The Best Diet While Training for a 5k

Add a balance of healthy vegetables, fruits and nuts to your 5K diet grocery list.

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Nutrition is an essential component for a runner training to run a 5K, but there are no extreme diets you need to follow. When training for the 3.1-mile race, simply eating a balanced, healthy diet will help you stay fit and perform your best. By incorporating some essential carbohydrates, fats and proteins into your diet, you will be able to better fuel your body for training and race day.

Counting Calories

While getting enough calories is important for anyone living an active lifestyle, you'll want to make sure you are getting the energy you need while you train for your 5K. Exactly how many calories you need depends on a few factors - your age, body size, individual genetic makeup, and more. Estimate your calorie needs with an online calculator, and adjust up or down to maintain your weight as you train.

Whole Grains

Carbo-loading, or eating large amounts of carbohydrates, has been a running tradition for many years, but for a short race, eating piles of refined carbs is not necessary. Eat whole grain breads -- which are made up of the entire grain, including the bran, the germ and the endosperm. They aren't stripped of nutrition and fiber like refined breads. The U.S. Department of Agriculture recommends Americans eat an average of 6 ounces of carbohydrates per day (based on a 2,000-calorie diet) and call for half of that to be consumed as whole grains. Those training for a 5K need at least this amount of whole grains -- whether it's in the form of whole grain bread, pasta or cereal -- for their bodies to function and perform effectively. According to Jaclyn Maurer, Ph.D., research specialist at the University of Arizona, "Runners should be taking in about 50 to 65 percent of their calories in the form of carbohydrates," though the upper portion of this scale is for longer-distance runners.


Vegetables are an obvious component for a healthy training diet, but their benefits to a runner's body are vast. According to an article published by "Runner's World" titled "The Best Foods For Runners," the antioxidants found in vitamin-rich vegetables such as red and yellow peppers, onions, bok choy and soy beans may lessen muscle soreness after hard interval workouts by reducing the inflammation caused by free-radical damage. Phytonutrients found in leafy greens also act as antioxidants, warding off muscle damage brought on by tough workouts.


Nuts have a range of essential nutrients for any runner's diet. Almonds are a particularly powerful nut, containing everything from healthy fats and proteins to antioxidants and fiber. In fact, "Runner's World" recommends that runners eat a small handful of almonds at least three to five times per week, citing that these healthy nuts are an excellent source of vitamin E, an antioxidant that many runners fall short on because there are so few good food sources of it.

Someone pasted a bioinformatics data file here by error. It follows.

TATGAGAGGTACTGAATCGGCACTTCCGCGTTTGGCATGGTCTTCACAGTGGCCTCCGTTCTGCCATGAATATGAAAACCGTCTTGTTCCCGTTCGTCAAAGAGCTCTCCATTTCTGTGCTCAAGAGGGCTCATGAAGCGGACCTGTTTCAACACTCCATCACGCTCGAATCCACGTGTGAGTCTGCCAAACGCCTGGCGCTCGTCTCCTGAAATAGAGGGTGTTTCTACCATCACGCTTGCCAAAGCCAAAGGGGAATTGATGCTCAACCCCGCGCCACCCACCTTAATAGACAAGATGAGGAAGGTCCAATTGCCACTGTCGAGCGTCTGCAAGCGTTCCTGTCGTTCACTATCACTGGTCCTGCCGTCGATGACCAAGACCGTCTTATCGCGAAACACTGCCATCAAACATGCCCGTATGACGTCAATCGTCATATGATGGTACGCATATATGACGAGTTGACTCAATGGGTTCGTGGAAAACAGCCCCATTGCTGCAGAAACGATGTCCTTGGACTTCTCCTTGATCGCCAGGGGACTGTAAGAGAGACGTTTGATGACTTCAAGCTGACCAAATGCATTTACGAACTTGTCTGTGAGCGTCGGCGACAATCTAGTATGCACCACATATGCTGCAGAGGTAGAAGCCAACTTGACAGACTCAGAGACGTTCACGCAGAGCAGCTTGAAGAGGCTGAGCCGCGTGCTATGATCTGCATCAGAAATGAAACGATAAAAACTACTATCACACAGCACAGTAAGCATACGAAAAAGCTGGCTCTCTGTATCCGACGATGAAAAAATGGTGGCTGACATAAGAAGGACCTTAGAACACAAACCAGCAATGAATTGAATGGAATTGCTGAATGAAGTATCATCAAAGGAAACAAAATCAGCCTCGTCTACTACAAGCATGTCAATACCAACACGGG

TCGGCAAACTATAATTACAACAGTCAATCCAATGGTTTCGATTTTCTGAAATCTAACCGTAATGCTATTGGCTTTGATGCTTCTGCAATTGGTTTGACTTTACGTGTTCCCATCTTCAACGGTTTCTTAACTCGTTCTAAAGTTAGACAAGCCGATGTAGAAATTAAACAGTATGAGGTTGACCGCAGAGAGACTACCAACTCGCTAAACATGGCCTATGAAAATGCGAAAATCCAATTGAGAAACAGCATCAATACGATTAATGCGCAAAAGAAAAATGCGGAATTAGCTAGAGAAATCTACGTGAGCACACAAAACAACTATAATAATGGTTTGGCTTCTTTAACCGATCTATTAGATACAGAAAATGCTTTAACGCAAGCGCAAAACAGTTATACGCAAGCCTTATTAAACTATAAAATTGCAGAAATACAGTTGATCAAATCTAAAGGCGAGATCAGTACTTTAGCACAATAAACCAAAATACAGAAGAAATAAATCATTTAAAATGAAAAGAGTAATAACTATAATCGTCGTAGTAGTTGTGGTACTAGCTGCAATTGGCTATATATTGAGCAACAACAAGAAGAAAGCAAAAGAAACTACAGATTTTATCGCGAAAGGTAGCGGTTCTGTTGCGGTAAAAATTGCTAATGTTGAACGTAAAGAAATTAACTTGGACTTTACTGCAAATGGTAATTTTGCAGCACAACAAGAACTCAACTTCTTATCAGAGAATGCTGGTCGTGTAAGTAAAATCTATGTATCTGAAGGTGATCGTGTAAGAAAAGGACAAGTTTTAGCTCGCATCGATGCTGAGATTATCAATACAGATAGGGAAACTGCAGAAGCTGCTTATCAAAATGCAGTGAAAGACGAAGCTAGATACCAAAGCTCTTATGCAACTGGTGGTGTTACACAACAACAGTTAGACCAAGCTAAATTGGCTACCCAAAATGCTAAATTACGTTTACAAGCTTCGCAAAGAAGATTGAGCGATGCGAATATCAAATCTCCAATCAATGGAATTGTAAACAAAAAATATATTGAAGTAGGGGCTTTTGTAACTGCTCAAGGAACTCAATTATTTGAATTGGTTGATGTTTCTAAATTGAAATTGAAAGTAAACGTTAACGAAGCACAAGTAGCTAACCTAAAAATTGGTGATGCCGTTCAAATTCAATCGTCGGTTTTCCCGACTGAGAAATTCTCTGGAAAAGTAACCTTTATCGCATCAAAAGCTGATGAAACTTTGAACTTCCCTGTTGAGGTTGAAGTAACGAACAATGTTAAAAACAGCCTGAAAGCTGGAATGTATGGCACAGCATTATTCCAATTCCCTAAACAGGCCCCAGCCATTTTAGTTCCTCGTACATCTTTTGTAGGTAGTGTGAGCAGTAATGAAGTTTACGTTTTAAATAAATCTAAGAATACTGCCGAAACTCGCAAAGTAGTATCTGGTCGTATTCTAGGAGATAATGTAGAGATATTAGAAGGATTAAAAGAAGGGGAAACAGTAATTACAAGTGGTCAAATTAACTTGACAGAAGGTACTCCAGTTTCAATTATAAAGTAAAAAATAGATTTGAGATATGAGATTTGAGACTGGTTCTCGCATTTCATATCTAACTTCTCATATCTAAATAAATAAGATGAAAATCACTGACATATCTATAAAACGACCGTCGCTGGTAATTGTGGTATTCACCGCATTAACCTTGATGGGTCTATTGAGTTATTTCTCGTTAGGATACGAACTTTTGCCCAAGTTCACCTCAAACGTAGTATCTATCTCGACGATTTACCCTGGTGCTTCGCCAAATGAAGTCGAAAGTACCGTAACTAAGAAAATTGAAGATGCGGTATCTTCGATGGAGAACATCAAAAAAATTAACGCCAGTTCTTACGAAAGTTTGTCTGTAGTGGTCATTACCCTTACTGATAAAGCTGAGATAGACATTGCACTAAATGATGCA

Fruits have long been known to be a sweet, healthy treat, especially for training runners. They pack a healthy dose of essential carbohydrates, antioxidants and other vitamins needed for a runner's active body and muscles. Strawberries and oranges can be thrown onto a leafy green salad, or lemon and orange zest can be grated into recipes. Oranges are particularly beneficial to runners training for a 5K; oranges supply more than 100 percent of the daily value for the antioxidant vitamin C. According to "Runner's World," a study from the University of North Carolina Greensboro showed that taking vitamin C supplements for two weeks prior can also help alleviate muscle soreness -- a major perk for runners training.


Protein can be found in one of two foods -- animal or plant foods. The key to incorporating animal protein into a 5K training diet is choosing the right ones. Leaner cuts of meat, such as poultry and fish, have fewer bad fats and more high-quality, healthy fats. These leaner meats are also packed with omega-3 acids, essential fats that help balance the body's inflammation response -- a bodily function that, when disturbed, appears to be linked to many diseases, including asthma, according to "Runner's World." Plant protein can be found in rich foods such as nuts, beans, soy and greens. Eggs, which are considered an animal protein but are eaten by some vegetarian runners, are also packed with omega-3 acids, essential fats. Beans, another protein-packed food, provide a wealth of nutrients. According to "Runner's World, "One cup of these beauties provides 30 percent of the daily value for protein, almost 60 percent of the daily value for fiber (much of it as the cholesterol-lowering soluble type) and 60 percent of the daily value for folate, a B vitamin that plays a key role in heart health and circulation."